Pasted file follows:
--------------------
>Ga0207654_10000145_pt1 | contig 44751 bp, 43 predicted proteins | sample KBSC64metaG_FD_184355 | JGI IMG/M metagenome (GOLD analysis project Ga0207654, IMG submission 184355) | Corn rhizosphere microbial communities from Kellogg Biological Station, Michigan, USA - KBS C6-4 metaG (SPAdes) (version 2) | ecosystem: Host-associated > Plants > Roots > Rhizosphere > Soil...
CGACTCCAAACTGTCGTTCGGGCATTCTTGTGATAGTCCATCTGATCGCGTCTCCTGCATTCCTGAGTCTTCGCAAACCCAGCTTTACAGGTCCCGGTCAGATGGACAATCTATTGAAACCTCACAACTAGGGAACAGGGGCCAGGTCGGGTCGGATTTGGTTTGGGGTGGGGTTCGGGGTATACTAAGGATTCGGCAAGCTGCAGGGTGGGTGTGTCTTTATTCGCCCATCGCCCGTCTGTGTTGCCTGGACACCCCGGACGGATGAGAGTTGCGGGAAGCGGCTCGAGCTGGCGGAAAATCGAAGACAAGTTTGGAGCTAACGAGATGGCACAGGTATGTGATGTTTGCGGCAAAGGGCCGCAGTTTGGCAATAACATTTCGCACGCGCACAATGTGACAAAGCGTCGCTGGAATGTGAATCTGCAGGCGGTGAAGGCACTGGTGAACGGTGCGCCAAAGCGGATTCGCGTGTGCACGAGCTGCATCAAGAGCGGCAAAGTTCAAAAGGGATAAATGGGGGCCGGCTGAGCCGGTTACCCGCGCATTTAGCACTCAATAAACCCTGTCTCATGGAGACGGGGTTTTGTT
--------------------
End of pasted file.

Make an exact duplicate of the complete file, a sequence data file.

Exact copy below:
>Ga0207654_10000145_pt1 | contig 44751 bp, 43 predicted proteins | sample KBSC64metaG_FD_184355 | JGI IMG/M metagenome (GOLD analysis project Ga0207654, IMG submission 184355) | Corn rhizosphere microbial communities from Kellogg Biological Station, Michigan, USA - KBS C6-4 metaG (SPAdes) (version 2) | ecosystem: Host-associated > Plants > Roots > Rhizosphere > Soil...
CGACTCCAAACTGTCGTTCGGGCATTCTTGTGATAGTCCATCTGATCGCGTCTCCTGCATTCCTGAGTCTTCGCAAACCCAGCTTTACAGGTCCCGGTCAGATGGACAATCTATTGAAACCTCACAACTAGGGAACAGGGGCCAGGTCGGGTCGGATTTGGTTTGGGGTGGGGTTCGGGGTATACTAAGGATTCGGCAAGCTGCAGGGTGGGTGTGTCTTTATTCGCCCATCGCCCGTCTGTGTTGCCTGGACACCCCGGACGGATGAGAGTTGCGGGAAGCGGCTCGAGCTGGCGGAAAATCGAAGACAAGTTTGGAGCTAACGAGATGGCACAGGTATGTGATGTTTGCGGCAAAGGGCCGCAGTTTGGCAATAACATTTCGCACGCGCACAATGTGACAAAGCGTCGCTGGAATGTGAATCTGCAGGCGGTGAAGGCACTGGTGAACGGTGCGCCAAAGCGGATTCGCGTGTGCACGAGCTGCATCAAGAGCGGCAAAGTTCAAAAGGGATAAATGGGGGCCGGCTGAGCCGGTTACCCGCGCATTTAGCACTCAATAAACCCTGTCTCATGGAGACGGGGTTTTGTT